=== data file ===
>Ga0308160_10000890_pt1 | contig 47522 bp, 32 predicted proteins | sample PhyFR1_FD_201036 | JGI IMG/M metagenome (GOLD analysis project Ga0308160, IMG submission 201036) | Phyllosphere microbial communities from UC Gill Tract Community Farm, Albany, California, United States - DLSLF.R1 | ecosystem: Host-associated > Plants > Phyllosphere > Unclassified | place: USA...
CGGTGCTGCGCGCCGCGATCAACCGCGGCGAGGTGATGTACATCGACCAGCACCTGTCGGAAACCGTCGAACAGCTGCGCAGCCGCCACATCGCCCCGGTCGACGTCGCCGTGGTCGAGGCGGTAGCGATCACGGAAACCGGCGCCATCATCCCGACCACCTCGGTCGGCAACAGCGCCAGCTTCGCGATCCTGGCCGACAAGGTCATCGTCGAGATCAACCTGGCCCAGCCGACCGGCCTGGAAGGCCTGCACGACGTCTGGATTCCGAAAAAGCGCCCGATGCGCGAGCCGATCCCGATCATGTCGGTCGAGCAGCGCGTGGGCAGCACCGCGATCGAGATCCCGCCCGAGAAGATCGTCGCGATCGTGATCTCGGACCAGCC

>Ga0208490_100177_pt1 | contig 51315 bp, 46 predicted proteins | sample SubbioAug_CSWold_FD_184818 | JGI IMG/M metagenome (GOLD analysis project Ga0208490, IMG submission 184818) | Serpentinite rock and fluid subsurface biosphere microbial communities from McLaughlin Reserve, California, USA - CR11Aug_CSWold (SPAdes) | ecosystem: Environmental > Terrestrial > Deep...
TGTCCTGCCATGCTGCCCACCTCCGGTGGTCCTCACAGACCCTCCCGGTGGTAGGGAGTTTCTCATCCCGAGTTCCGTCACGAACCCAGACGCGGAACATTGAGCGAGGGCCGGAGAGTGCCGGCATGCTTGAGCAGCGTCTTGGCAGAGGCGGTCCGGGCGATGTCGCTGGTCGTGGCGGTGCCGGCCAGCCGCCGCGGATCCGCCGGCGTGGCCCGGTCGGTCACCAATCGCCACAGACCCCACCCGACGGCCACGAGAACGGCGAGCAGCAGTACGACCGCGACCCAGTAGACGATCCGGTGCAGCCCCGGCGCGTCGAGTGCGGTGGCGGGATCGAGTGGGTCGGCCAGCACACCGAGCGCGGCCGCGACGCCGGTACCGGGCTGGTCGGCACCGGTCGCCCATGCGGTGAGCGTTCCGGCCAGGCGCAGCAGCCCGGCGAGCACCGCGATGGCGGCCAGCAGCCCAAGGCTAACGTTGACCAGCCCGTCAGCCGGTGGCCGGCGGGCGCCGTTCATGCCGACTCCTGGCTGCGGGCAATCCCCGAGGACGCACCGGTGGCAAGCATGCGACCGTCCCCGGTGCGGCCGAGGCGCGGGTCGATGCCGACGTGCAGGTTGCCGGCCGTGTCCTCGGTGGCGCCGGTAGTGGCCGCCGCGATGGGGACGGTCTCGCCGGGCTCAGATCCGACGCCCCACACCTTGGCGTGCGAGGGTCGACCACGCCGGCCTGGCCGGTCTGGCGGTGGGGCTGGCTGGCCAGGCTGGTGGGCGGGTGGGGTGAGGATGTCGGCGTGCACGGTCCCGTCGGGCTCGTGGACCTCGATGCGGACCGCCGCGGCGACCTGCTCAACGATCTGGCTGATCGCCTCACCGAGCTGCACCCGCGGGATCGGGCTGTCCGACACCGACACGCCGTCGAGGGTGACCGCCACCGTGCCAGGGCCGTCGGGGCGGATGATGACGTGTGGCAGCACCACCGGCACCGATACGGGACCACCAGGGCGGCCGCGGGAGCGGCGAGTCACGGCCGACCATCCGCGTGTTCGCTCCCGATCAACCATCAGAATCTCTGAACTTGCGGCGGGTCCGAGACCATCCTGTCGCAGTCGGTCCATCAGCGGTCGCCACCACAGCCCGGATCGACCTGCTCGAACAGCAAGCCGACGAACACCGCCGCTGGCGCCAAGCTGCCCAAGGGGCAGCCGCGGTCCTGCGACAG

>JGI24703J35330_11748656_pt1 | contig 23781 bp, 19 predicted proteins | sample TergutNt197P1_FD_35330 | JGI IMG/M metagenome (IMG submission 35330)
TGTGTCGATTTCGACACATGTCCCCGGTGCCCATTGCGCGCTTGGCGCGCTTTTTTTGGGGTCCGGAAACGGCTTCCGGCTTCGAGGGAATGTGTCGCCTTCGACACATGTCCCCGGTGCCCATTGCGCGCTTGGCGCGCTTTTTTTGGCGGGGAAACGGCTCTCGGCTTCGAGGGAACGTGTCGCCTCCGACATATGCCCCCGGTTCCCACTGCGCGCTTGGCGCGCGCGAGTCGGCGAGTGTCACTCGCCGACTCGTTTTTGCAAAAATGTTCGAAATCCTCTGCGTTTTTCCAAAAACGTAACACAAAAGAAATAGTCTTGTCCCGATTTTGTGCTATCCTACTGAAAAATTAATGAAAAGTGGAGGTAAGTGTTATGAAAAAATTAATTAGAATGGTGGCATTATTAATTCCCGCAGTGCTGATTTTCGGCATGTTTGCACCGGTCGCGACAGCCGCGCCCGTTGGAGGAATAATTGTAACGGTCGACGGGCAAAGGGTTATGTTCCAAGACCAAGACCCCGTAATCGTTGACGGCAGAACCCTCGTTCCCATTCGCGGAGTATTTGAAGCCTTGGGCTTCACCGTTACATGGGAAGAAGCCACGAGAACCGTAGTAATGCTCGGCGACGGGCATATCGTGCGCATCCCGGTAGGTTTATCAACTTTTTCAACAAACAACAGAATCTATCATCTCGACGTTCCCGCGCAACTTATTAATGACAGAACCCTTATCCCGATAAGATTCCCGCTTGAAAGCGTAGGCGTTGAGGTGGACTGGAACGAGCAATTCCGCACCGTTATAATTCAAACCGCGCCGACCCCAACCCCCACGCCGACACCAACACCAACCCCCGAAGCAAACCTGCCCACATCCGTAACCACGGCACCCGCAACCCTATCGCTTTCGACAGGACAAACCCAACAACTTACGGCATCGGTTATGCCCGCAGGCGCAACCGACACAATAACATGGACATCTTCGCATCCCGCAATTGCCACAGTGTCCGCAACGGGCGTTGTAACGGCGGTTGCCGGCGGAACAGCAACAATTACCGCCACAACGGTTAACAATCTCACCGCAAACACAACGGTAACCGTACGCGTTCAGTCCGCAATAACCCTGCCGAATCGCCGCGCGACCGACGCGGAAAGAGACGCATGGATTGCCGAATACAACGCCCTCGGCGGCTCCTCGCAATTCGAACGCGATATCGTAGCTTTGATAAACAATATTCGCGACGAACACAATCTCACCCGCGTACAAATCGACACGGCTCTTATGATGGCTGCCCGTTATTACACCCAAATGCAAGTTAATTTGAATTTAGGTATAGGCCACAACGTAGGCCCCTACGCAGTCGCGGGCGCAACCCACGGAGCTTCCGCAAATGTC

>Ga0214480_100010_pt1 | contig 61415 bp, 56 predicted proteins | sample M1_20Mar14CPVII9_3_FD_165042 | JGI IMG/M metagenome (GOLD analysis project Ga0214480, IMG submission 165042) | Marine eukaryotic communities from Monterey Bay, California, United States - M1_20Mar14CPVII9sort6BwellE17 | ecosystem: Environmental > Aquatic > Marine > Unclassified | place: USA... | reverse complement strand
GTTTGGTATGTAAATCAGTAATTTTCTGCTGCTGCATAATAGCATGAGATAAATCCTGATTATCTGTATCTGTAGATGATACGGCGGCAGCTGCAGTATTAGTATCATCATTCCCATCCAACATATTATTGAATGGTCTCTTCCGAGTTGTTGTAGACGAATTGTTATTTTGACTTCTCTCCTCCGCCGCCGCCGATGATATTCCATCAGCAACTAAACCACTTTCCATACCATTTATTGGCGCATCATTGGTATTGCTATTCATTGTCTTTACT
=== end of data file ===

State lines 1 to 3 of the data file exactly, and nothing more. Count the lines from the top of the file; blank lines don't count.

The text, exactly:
>Ga0308160_10000890_pt1 | contig 47522 bp, 32 predicted proteins | sample PhyFR1_FD_201036 | JGI IMG/M metagenome (GOLD analysis project Ga0308160, IMG submission 201036) | Phyllosphere microbial communities from UC Gill Tract Community Farm, Albany, California, United States - DLSLF.R1 | ecosystem: Host-associated > Plants > Phyllosphere > Unclassified | place: USA...
CGGTGCTGCGCGCCGCGATCAACCGCGGCGAGGTGATGTACATCGACCAGCACCTGTCGGAAACCGTCGAACAGCTGCGCAGCCGCCACATCGCCCCGGTCGACGTCGCCGTGGTCGAGGCGGTAGCGATCACGGAAACCGGCGCCATCATCCCGACCACCTCGGTCGGCAACAGCGCCAGCTTCGCGATCCTGGCCGACAAGGTCATCGTCGAGATCAACCTGGCCCAGCCGACCGGCCTGGAAGGCCTGCACGACGTCTGGATTCCGAAAAAGCGCCCGATGCGCGAGCCGATCCCGATCATGTCGGTCGAGCAGCGCGTGGGCAGCACCGCGATCGAGATCCCGCCCGAGAAGATCGTCGCGATCGTGATCTCGGACCAGCC

>Ga0208490_100177_pt1 | contig 51315 bp, 46 predicted proteins | sample SubbioAug_CSWold_FD_184818 | JGI IMG/M metagenome (GOLD analysis project Ga0208490, IMG submission 184818) | Serpentinite rock and fluid subsurface biosphere microbial communities from McLaughlin Reserve, California, USA - CR11Aug_CSWold (SPAdes) | ecosystem: Environmental > Terrestrial > Deep...